African American women with lupus at higher risk for adverse perinatal outcomes
African American women with systemic lupus erythematosus were found to be at increased risk for preterm and small-for-gestational age births, even prior to clinical diagnosis, according to data published in Arthritis Care & Research.
“Despite the interest in pregnancy outcomes among women with SLE, important gaps in the literature remain,” Meghan Angley, PhD, MPH, of the department of epidemiology in the Rollins School of Public Health at Emory University, and colleagues wrote. “There is limited research on preterm birth and [small-for-gestational age] (SGA) specifically among African American women with SLE, and only one study has examined perinatal outcomes before SLE diagnosis among African American women.”
They added: “In the present analysis, we examine the risk of preterm and small-for-gestational age birth among African American women with SLE compared to the general population of African American women in a large metropolitan area.”
Angley and colleagues analyzed 586 births to African American women with SLE identified from the Georgia Lupus Registry and the Georgians Organized Against Lupus Cohort. Participants were linked with birth certificates by the Georgia Department of Public Health, and comparison births certificates to African American women in the same geographic region were obtained from the National Center for Health Statistics.
Births were designated into four categories: occurring more than 3 years before SLE diagnosis, 0 to 3 years before SLE diagnosis, 0 to 3 years after SLE diagnosis or more than 3 years after SLE diagnosis. Log-risk models were used to compare the risk of preterm birth or SGA among SLE births in each diagnosis timing category to the general population, adjusting for maternal age, education and parity.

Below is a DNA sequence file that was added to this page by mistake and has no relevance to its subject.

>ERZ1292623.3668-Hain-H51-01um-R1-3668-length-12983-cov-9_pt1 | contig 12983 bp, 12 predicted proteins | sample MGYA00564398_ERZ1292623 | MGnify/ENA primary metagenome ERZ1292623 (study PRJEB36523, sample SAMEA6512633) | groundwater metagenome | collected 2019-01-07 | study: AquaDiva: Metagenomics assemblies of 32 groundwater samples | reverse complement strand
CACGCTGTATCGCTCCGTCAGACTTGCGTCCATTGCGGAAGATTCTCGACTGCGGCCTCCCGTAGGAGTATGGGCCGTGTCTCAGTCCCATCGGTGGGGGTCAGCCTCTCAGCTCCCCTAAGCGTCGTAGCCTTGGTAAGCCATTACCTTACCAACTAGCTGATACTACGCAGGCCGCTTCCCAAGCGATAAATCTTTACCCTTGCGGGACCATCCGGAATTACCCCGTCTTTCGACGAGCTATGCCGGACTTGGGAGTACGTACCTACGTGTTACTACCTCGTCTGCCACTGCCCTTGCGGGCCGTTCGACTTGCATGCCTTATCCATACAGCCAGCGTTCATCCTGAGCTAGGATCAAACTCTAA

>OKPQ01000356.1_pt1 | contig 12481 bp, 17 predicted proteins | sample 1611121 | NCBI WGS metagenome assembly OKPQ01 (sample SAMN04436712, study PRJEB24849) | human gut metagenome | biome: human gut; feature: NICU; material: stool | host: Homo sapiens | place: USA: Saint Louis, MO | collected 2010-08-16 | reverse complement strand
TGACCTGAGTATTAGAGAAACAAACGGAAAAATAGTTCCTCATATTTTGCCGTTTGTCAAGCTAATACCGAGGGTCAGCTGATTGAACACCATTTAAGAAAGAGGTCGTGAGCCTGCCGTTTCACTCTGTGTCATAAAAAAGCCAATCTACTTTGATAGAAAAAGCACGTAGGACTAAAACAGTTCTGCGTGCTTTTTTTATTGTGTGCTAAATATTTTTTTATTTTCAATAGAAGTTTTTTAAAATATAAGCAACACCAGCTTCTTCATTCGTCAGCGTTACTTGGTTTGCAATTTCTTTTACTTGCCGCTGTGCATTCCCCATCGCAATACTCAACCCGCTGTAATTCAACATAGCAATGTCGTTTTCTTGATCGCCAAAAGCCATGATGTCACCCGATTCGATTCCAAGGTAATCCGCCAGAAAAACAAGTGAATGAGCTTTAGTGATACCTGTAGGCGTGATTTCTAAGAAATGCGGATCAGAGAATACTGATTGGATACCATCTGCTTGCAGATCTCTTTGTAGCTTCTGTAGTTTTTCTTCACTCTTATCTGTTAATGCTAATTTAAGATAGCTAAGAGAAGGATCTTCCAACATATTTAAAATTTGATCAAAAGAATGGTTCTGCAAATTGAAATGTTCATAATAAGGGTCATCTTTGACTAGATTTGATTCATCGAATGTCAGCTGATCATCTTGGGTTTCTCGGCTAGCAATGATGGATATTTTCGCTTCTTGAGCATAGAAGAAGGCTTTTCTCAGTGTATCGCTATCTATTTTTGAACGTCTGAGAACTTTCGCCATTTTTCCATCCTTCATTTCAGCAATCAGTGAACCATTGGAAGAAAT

“Overall, 28.5% of births in our cohort of African American women with SLE were preterm, compared to 15.5% among African American women in the general population,” Angley and colleagues wrote.
Researchers found that births to women with SLE were most likely to occur preterm 3 or more years after diagnosis (RR = 2.83, 95% CI: 2.36, 3.38), followed by 0 to 3 years after SLE diagnosis (RR = 2.29, 95% CI: 1.70, 3.09) and 0 to 3 years before SLE diagnosis (RR = 1.71; 95% CI 1.24-2.35). However, this was not observed in the 3 or more years before SLE diagnosis group compared with the general population (RR = 1.03; 95% CI, 0.77-1.38).
Though similar results were recorded for SGA, the researchers noted the pattern was different.
“The risk of SGA birth was 10.9% more than 3 years before diagnosis, but 27.9% within 3 years after diagnosis,” the researchers added. “By more than 3 years after SLE diagnosis, the proportion of births that were SGA was 21.3% of births. More work remains to be done to characterize the additional risks around pregnancy and childbirth that African American women with SLE face. Healthcare providers, especially those in communities of color, should be better educated about SLE and have a lower threshold to suspect SLE in the peripartum period.”